Pickups are easy, I think, because they don't have a lot of trim that needs bare metal foil, have nice large bodies that make painting pretty easy, and relatively square surfaces that make sanding and prep go fast. I got this Revell "Trucks!" kit, 85-7210, at a Walmart Blowout for eight bucks! OK, no mods, no tricks, just a basic box stock build right?
I imagine if you get 100 builders together they will have 100 different ways to do a box stock build. For me, first thing I do is take out all the "white plastic" (non clear, non chome etc.) and wash it with warm water and dish soap and let it dry. I have read this gets rid of mold release agents and other chemicals on the parts. In reality, I have skipped this step many times and not seen a heck of a lot of difference.
Next up I go through each step in the directions, cut the parts from the sprues, and bag each group of like parts. Yo!! So: one bag. for the interior, one for the engine, one for the body parts, etc. Sometimes I will leave a bit of sprue somewhere to help with painting (more on this next time, and I have talked about this before).
I like doing prep work in batches, like trimming parts from sprues, otherwise I am picking up my sprue cutter 100000 times during the build vs. just blasting it all out at once.
Next it's clean up time....I go through every part--yes, every single one, and get rid of mold lines, flash, ejector pins, and any other gremlin I can find. Even if I think the part's defect will be invisible! For this I use a series of files and sandpaper, putty, and glue. And if I work efficiently it goes pretty fast.
This particular kit was remarkably free from flash and mold lines. However there are some ejector pins or ejector holes or ejection donuts whatever you call them all over. My understanding is that these are used during the casting process to "shoot the parts out of the mold". And little disk is visible from whatever is used to do the shooting.
Revell's craftsmen were careful to try to put these ejector holes on a non visible surface, but they can affect parts fit, and they always bug me, so I get rid of all of 'em anyway. Sometimes they easily sand or file out, but in this case, for this particular body part, they were really deep, so I am using Tamiya Light Curing putty, which dries relatively quickly and is easy to sand out when it's dry. I apply this, let it bake overnight, and then run some sanding sticks over it.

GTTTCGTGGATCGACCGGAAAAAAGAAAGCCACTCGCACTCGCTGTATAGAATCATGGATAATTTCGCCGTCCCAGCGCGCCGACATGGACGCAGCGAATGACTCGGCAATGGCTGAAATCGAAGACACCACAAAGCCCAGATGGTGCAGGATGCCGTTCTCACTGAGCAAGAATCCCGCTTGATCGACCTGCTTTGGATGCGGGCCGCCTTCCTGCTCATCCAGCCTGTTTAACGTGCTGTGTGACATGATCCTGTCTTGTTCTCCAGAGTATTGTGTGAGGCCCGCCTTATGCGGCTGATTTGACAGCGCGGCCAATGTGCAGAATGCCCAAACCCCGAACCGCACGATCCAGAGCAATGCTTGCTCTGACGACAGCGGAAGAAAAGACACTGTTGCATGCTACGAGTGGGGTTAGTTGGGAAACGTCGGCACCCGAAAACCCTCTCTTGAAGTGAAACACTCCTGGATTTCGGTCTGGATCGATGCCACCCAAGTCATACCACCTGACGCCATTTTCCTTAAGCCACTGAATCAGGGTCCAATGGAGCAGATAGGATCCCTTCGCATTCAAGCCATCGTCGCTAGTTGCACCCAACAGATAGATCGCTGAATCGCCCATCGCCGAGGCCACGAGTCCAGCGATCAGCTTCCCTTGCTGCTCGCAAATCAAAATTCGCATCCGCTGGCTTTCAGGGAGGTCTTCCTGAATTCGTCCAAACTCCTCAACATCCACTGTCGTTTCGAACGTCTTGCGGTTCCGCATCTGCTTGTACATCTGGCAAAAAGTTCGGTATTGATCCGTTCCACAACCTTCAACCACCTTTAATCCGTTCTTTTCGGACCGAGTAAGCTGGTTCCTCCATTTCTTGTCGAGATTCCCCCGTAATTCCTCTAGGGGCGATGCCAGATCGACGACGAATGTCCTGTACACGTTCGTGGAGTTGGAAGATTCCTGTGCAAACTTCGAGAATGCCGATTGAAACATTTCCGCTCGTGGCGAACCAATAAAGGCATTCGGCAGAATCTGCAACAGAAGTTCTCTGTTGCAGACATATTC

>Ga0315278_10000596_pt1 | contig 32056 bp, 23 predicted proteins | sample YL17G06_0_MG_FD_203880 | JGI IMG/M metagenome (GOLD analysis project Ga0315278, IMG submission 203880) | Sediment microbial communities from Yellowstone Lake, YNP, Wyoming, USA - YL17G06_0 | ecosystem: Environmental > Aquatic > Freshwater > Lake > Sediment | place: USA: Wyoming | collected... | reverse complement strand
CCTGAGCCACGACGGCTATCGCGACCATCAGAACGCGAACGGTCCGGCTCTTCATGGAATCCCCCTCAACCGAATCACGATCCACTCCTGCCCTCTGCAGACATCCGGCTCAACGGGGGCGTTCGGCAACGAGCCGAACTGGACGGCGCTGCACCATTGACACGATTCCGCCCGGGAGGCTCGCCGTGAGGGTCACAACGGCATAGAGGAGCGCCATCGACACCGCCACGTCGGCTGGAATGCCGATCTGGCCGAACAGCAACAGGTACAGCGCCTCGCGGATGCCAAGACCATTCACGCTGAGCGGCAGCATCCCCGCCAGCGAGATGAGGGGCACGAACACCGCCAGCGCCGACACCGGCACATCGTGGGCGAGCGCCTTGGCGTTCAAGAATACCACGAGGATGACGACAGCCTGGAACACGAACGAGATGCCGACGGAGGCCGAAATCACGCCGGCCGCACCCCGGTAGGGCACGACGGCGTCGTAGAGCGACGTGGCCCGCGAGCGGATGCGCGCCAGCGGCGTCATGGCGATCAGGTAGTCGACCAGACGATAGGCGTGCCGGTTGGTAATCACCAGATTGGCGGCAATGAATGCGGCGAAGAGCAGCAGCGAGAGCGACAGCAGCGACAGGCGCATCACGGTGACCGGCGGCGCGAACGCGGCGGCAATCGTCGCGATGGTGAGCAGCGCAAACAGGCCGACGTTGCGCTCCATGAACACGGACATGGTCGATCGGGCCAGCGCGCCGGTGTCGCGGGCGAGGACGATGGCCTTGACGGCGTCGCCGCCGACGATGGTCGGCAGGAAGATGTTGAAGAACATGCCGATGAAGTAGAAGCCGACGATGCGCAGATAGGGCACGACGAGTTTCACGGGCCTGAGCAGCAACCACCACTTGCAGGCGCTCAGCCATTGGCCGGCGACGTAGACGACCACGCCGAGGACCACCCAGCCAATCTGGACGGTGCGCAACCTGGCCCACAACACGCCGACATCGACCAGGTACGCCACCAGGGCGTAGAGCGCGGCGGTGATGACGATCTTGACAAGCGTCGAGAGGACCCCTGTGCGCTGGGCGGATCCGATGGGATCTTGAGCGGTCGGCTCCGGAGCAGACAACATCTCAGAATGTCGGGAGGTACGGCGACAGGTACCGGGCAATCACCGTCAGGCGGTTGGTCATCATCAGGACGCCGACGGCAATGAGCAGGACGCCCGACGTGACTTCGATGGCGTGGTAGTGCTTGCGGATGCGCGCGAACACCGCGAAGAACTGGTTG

Sink marks are another thing to watch for. As I understand this: this is when the cast part "sags" a bit while cooling off. You don't want these--they look bad, can affect parts fit, and in general drive me crazy. Fortunately this kit didn't have a lot of sink marks; some of the older AMT kits or whatever have a ton, but this kit was pretty good. Again, light curing putty and files to the rescue.
OK! once the cleanup is done, I will unbag the parts groups and start test fitting. Here, I am trying out the exhaust/axle/frame fit, because I have seen this be extremely problematic on a lot of kits. For this build, the exhaust pipe setup wasn't documented well, but it looks like it will glue up OK without heating and rebending, which is nice.
And of course the body needs extra attention, always--this is what everyone sees! This particular kit has a lot of body parts, I count 13. Since I want to try to paint this as a unit, I am going to preassemble it and clean it up once glued.
Here's what I have after some gluing. The hood fit is dicey; it almost always is, and is going to need some more work.
That's a big seam, so big you can drive a truck through it; But this is a truck, so perhaps you can drive it through itself? Something like that. The hood is a 4 piece affair. I know it has to be sturdy or will fall apart when I try to clean it up. So I glued it from the inside and will let it dry overnight before trying to fill in the above seam and try to improve the fit. The complex shape will make this a bit tricky, but i figure I will manage.
Next time: prep for paint.